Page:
For author and scientist Katy Bowman, walking is a biological imperative like eating. In her book, “Move Your DNA: Restore Your Health Through Natural Movement,” she suggests there are movement nutrients, just like dietary nutrients, that the body needs.
“Walking is a superfood. It’s the defining movement of a human,” said Bowman, a biomechanist based in Ventura, California. “It’s a lot easier to get movement than it is to get exercise.”
Researchers say emerging evidence suggests that combined physical activity and inactivity may be more important for chronic disease risk than physical activity alone.
“Actively sedentary is a new category of people who are fit for one hour but sitting around the rest of the day,” Bowman said. “You can’t offset 10 hours of stillness with one hour of exercise.”
Leslie Sansone, creator of the “Walk at Home: Mix & Match Walk Blasters” DVD, said too many people believe that spending grueling hours at the gym is the only way to fitness.
“There’s this “Biggest Loser” idea out there that if you’re not throwing up and crying you’re not getting fit,” she said, referring to the popular television weight-loss show.
She added that a small study of non-obese men published in the journal Medicine & Science in Sports and Exercise by scientists at Indiana University suggests that three five-minute walks done throughout three hours of prolonged sitting reverses the harmful effects of prolonged sitting on arteries in the legs.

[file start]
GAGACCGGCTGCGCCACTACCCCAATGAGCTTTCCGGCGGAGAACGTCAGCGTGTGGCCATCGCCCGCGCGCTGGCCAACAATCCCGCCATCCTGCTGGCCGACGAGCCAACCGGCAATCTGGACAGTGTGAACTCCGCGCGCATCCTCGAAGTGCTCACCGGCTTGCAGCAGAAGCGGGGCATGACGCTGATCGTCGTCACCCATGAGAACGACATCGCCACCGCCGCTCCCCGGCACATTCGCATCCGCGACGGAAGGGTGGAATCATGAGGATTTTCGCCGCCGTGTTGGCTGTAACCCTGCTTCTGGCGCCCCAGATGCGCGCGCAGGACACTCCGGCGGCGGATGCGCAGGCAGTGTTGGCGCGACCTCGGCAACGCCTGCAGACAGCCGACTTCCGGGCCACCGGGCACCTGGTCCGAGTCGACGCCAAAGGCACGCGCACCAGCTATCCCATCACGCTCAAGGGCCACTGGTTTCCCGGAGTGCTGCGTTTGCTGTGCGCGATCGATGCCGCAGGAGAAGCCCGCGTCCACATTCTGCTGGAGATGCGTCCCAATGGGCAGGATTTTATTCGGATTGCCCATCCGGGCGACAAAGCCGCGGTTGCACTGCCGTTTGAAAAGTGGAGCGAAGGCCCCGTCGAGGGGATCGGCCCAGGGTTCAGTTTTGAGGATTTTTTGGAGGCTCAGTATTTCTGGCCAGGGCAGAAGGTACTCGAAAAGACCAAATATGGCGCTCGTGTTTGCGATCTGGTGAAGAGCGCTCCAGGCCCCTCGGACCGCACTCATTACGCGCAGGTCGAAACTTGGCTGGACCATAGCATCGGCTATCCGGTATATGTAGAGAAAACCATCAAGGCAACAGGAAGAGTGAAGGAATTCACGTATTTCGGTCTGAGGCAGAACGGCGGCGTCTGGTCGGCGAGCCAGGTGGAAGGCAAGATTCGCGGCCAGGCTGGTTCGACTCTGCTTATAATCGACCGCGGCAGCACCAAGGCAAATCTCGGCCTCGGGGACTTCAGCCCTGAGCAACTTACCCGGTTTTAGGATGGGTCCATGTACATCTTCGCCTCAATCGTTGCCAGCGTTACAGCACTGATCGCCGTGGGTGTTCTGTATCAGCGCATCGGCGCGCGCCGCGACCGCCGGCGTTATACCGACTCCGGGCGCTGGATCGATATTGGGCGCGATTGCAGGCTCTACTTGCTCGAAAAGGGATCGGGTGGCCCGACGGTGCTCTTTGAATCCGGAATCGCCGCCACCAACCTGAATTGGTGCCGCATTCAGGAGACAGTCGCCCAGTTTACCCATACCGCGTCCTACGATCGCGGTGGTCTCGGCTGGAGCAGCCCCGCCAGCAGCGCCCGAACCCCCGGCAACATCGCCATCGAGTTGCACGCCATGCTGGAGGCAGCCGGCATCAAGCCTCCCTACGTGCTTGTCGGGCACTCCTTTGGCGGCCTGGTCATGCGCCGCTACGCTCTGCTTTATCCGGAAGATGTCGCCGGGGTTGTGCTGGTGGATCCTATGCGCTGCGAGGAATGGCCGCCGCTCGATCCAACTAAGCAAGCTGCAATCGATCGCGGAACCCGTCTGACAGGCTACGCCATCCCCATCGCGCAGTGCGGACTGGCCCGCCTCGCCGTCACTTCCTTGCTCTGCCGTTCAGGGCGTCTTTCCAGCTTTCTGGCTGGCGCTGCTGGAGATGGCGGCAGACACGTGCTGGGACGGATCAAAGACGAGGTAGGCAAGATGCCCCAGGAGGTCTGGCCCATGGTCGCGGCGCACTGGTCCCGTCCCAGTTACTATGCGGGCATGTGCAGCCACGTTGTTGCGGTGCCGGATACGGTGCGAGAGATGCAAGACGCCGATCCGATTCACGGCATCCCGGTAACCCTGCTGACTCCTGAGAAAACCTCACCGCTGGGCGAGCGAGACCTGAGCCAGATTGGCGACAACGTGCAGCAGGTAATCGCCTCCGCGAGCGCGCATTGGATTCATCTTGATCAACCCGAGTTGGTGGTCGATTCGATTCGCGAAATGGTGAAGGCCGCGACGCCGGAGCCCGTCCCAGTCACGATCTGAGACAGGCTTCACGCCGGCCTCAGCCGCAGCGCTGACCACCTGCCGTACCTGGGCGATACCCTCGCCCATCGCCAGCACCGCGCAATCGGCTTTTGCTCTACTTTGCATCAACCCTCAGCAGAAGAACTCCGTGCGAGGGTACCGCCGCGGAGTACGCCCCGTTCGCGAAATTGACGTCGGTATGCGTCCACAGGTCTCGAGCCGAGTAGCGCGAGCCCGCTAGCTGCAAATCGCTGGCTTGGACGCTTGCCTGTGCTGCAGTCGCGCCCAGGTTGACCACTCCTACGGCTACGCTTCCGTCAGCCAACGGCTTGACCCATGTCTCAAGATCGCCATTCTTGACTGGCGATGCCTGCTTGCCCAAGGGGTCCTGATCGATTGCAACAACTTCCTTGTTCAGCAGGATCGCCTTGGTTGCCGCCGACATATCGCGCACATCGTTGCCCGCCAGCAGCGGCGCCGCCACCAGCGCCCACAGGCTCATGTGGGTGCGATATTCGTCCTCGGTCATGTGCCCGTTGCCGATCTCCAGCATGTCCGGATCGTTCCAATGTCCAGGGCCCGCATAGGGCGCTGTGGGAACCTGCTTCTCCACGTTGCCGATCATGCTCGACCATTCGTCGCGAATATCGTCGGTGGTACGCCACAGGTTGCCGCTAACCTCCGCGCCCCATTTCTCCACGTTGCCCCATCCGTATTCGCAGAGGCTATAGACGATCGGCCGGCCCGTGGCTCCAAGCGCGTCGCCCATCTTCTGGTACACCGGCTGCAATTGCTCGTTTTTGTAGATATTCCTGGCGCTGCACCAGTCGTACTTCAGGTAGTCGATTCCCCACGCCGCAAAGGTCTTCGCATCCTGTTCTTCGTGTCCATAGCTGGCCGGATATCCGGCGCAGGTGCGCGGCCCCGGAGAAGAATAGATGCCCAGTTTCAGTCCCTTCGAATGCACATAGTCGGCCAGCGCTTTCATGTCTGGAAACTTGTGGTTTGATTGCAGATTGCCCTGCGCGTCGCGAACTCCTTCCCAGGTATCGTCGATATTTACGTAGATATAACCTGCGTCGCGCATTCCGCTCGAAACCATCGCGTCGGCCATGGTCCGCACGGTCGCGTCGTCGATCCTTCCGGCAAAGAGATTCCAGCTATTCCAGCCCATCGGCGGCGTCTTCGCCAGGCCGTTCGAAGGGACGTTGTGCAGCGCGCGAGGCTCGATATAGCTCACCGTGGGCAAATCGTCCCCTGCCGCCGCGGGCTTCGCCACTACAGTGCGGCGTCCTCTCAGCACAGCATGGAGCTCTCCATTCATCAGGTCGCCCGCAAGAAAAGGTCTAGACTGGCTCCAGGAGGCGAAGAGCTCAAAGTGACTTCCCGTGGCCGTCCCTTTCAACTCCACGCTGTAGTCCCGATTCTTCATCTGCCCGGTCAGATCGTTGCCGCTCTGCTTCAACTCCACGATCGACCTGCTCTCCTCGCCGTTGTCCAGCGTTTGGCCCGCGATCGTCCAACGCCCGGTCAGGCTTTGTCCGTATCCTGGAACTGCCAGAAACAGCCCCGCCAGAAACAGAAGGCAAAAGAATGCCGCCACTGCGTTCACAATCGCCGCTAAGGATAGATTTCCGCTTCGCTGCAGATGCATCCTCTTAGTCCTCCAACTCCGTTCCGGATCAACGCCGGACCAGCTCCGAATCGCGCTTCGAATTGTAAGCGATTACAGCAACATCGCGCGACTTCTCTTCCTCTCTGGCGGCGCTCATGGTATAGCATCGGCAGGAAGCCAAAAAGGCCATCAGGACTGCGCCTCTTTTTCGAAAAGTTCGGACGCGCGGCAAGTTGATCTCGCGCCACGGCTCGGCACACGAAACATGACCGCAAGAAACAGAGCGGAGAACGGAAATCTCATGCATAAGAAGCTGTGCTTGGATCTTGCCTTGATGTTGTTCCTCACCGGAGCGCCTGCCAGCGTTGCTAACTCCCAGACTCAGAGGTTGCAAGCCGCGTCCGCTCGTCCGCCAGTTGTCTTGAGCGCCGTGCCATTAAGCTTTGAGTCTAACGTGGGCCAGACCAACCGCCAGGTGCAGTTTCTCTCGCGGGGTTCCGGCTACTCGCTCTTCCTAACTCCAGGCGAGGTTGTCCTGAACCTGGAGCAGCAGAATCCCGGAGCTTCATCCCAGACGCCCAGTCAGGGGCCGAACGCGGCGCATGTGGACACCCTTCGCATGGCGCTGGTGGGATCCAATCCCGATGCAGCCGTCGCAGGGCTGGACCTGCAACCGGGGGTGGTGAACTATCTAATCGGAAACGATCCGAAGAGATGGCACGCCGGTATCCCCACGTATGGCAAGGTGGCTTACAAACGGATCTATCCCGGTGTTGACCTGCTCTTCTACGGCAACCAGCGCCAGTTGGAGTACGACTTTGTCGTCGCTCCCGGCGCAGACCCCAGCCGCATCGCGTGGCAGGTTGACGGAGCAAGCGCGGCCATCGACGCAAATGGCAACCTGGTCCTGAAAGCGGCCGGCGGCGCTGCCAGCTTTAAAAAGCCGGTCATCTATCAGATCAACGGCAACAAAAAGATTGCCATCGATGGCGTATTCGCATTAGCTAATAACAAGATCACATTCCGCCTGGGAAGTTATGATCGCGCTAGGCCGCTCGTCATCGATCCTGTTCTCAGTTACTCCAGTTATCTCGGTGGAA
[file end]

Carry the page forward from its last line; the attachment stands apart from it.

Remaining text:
Three miles (5 kilometers) per hour is a good beginning, gradually working to 4 miles per hour, she said about walking.
Dr. Carol Ewing Garber, president of the American College of Sports Medicine (ACSM), notes that fitness-walking guidelines of 10,000 steps per day may be too much for many.
“About 7,500 steps may be more accurate,” she said, adding that current ACSM recommendations call for at least 150 minutes of activity each week.
Garber, a professor of movement sciences at Columbia University in New York, said research suggests that even one bout of exercise causes beneficial physiological effects.
But she concedes that walking does not do everything. It is less beneficial for bones than running, and for strength, it is better to lift weights.
“Still,” she said, “If you’re going to pick one thing, research says it should be walking.”
(Editing by Patricia Reaney and Marguerita Choy)